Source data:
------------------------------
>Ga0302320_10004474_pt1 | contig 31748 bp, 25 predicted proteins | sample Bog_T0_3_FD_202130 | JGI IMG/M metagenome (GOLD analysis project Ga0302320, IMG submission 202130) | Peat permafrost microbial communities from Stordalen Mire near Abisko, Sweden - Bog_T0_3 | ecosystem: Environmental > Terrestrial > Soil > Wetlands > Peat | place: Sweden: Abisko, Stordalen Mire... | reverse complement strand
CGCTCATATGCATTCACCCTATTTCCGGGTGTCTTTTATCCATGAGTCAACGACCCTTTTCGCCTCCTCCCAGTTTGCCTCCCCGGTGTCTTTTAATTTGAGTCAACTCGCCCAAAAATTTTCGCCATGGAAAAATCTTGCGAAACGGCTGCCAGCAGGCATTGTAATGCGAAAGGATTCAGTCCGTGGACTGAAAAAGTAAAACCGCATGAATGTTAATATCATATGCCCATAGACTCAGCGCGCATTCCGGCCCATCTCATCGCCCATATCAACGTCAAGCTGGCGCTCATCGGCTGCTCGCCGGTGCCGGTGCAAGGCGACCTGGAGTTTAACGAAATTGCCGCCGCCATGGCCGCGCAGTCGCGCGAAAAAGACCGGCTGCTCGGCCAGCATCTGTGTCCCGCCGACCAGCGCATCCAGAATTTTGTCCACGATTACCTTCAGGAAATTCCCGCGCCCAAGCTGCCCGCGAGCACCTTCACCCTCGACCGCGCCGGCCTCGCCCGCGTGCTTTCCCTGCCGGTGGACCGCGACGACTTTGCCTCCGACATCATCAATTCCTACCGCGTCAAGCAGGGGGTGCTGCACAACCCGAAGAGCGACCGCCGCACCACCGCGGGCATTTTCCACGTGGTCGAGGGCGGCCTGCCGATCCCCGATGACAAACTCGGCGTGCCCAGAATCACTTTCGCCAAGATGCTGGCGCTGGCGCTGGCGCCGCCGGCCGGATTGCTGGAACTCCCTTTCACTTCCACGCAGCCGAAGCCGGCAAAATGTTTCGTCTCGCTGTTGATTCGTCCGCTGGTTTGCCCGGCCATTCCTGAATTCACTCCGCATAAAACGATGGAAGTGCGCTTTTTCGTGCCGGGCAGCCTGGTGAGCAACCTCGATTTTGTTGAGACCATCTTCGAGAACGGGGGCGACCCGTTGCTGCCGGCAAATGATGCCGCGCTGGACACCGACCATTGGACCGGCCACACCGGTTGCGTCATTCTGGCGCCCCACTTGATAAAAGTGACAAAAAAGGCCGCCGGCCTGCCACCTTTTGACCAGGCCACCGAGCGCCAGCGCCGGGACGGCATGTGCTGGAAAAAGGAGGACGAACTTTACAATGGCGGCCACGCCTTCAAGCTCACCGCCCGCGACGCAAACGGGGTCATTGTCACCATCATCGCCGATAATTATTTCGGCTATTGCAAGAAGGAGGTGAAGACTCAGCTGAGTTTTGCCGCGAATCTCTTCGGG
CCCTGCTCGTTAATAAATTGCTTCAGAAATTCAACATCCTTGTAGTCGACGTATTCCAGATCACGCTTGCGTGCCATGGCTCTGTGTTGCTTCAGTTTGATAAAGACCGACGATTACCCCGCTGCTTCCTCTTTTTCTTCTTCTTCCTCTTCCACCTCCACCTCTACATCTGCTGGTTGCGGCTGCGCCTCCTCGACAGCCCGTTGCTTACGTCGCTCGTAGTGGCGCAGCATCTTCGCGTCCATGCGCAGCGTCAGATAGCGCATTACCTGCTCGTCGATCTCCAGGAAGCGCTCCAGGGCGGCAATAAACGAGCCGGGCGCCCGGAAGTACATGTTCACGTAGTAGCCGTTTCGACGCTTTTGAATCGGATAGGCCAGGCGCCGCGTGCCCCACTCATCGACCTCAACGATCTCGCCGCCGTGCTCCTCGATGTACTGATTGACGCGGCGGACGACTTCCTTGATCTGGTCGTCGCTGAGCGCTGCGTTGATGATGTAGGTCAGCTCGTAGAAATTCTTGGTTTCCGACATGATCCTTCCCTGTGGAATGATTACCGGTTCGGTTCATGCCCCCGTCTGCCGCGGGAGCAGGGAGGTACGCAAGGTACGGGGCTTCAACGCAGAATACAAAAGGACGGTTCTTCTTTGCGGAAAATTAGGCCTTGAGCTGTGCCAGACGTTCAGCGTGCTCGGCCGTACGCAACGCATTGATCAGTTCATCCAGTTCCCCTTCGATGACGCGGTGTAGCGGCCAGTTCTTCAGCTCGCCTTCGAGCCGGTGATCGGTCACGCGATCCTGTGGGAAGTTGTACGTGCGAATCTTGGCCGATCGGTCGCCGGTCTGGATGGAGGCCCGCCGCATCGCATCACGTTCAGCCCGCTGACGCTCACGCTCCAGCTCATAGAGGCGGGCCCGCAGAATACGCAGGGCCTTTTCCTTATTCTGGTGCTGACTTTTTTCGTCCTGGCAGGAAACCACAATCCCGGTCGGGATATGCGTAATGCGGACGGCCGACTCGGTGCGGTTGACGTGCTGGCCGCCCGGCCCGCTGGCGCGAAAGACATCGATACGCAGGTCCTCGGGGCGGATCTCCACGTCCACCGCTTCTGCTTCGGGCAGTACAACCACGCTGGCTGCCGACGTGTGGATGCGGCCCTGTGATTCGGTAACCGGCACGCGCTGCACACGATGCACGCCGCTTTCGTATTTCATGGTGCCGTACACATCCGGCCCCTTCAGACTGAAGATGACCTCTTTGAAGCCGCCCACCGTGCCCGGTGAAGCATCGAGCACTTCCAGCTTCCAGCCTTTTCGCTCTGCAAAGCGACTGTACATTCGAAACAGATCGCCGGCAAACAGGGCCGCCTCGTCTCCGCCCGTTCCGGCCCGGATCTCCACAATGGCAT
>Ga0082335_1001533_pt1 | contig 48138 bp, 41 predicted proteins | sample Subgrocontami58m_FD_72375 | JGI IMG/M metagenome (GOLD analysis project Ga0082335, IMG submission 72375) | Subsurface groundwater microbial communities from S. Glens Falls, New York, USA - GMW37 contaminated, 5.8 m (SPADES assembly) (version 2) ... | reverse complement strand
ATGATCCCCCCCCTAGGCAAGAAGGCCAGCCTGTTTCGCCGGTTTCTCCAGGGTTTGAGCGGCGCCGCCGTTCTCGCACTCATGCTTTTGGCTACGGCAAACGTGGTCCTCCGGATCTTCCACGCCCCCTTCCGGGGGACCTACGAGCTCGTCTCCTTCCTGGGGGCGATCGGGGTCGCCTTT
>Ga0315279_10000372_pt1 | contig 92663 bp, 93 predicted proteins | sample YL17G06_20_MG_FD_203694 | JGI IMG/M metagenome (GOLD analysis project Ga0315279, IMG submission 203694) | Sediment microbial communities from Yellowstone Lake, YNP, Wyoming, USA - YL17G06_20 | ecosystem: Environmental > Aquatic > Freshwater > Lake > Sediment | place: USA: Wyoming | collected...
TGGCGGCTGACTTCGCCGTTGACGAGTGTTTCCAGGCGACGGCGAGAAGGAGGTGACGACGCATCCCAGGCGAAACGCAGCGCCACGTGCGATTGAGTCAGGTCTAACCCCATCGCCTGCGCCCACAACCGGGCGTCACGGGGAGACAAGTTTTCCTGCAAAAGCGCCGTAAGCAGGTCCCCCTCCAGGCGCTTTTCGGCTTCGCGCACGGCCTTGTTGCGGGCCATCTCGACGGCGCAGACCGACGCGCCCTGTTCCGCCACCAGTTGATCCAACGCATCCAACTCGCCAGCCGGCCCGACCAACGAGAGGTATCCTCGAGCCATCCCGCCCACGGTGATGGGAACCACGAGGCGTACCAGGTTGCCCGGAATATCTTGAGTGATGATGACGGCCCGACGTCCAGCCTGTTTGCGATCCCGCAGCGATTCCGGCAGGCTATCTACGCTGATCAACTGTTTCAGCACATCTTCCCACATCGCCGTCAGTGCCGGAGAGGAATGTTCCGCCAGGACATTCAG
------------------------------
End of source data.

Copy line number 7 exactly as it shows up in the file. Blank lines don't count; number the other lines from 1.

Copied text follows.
TGGCGGCTGACTTCGCCGTTGACGAGTGTTTCCAGGCGACGGCGAGAAGGAGGTGACGACGCATCCCAGGCGAAACGCAGCGCCACGTGCGATTGAGTCAGGTCTAACCCCATCGCCTGCGCCCACAACCGGGCGTCACGGGGAGACAAGTTTTCCTGCAAAAGCGCCGTAAGCAGGTCCCCCTCCAGGCGCTTTTCGGCTTCGCGCACGGCCTTGTTGCGGGCCATCTCGACGGCGCAGACCGACGCGCCCTGTTCCGCCACCAGTTGATCCAACGCATCCAACTCGCCAGCCGGCCCGACCAACGAGAGGTATCCTCGAGCCATCCCGCCCACGGTGATGGGAACCACGAGGCGTACCAGGTTGCCCGGAATATCTTGAGTGATGATGACGGCCCGACGTCCAGCCTGTTTGCGATCCCGCAGCGATTCCGGCAGGCTATCTACGCTGATCAACTGTTTCAGCACATCTTCCCACATCGCCGTCAGTGCCGGAGAGGAATGTTCCGCCAGGACATTCAG